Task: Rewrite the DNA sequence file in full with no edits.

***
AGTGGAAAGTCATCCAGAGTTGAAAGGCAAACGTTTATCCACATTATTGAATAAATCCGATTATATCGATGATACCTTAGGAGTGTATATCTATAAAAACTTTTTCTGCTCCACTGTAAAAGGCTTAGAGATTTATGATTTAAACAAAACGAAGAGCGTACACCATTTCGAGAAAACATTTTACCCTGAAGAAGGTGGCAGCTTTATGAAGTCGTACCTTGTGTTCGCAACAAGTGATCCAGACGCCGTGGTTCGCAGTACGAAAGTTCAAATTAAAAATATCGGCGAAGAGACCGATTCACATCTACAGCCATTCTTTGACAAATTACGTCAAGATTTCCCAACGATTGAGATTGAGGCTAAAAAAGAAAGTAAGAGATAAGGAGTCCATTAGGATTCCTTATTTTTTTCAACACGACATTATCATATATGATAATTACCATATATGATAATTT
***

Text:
AGTGGAAAGTCATCCAGAGTTGAAAGGCAAACGTTTATCCACATTATTGAATAAATCCGATTATATCGATGATACCTTAGGAGTGTATATCTATAAAAACTTTTTCTGCTCCACTGTAAAAGGCTTAGAGATTTATGATTTAAACAAAACGAAGAGCGTACACCATTTCGAGAAAACATTTTACCCTGAAGAAGGTGGCAGCTTTATGAAGTCGTACCTTGTGTTCGCAACAAGTGATCCAGACGCCGTGGTTCGCAGTACGAAAGTTCAAATTAAAAATATCGGCGAAGAGACCGATTCACATCTACAGCCATTCTTTGACAAATTACGTCAAGATTTCCCAACGATTGAGATTGAGGCTAAAAAAGAAAGTAAGAGATAAGGAGTCCATTAGGATTCCTTATTTTTTTCAACACGACATTATCATATATGATAATTACCATATATGATAATTT